The purpose of this study was to expand the understanding of the economics of auditing and audit markets by using the theory of credence goods as the basis for explaining auditors’ incentives. The idea of a credence good or service is that (1) the seller of the good or service is an expert who both recommends and provides a level of service to the buyer; (2) buyers of credence goods or services cannot assess how a service is a delivered and must rely on a seller’s recommendation; and (3) buyers cannot assess how well the service was performed. The authors suggest that the external audit is a credence good which provides auditors with incentives to under-audit, over-audit or overcharge their clients.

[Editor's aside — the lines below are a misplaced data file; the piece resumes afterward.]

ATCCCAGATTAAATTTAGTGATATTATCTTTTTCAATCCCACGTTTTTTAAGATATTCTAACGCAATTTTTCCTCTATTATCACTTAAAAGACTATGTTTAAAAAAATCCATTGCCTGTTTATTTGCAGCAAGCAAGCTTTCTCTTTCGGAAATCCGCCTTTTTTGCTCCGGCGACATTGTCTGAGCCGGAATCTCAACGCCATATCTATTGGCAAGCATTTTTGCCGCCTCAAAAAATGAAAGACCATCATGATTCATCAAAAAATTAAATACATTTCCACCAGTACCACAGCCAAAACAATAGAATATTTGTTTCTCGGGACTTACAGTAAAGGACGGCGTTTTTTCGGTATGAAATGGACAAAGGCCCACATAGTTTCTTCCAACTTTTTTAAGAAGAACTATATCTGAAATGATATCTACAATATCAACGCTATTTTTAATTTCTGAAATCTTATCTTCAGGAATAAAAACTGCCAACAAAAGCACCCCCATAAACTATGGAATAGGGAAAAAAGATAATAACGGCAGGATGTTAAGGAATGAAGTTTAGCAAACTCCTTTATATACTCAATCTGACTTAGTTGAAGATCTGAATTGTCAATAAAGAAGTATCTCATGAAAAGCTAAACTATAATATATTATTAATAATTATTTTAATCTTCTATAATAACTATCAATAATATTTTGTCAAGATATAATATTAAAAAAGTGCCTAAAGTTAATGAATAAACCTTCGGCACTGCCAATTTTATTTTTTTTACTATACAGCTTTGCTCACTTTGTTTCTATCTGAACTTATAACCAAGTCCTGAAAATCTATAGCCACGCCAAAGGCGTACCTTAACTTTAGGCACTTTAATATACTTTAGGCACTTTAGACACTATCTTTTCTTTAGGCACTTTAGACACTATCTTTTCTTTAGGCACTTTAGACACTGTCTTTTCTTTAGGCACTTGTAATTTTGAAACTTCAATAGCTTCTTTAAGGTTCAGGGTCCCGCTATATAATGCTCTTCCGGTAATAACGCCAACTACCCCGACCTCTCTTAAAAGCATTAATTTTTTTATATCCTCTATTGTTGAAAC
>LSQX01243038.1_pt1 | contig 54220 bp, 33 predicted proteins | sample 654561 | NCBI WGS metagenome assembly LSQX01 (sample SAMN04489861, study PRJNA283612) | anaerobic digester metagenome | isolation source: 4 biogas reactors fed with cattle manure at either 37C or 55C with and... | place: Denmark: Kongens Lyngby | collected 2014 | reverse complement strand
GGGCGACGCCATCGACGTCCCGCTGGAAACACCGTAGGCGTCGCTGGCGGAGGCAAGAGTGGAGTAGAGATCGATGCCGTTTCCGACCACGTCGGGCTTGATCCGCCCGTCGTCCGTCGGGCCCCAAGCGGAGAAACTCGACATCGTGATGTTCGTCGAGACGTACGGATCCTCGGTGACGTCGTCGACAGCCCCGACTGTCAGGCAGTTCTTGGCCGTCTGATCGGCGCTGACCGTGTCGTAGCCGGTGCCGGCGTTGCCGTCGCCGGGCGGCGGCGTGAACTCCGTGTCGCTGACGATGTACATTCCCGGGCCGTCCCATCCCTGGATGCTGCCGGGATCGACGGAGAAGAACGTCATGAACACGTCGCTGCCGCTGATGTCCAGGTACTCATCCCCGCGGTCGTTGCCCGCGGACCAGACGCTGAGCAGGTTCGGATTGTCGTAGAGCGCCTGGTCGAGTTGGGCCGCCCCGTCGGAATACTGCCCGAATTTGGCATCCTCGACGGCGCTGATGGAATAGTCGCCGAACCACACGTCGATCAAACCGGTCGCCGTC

Design/Method/ Approach:

    The authors take a purely theoretical approach to study the perspective of an audit as a credence good. The authors rely on prior research of credence goods and on the principles of Game Theory to help explain auditors’ incentives to under-audit, over-audit or overcharge clients and predict auditors’ behaviors under certain scenarios. The authors use theoretical decision trees to describe an auditor’s possible strategies for bidding for an audit, and for executing the audit. The authors also describe examples of prior auditing research that present results that support the author’s credence theory.

    Findings: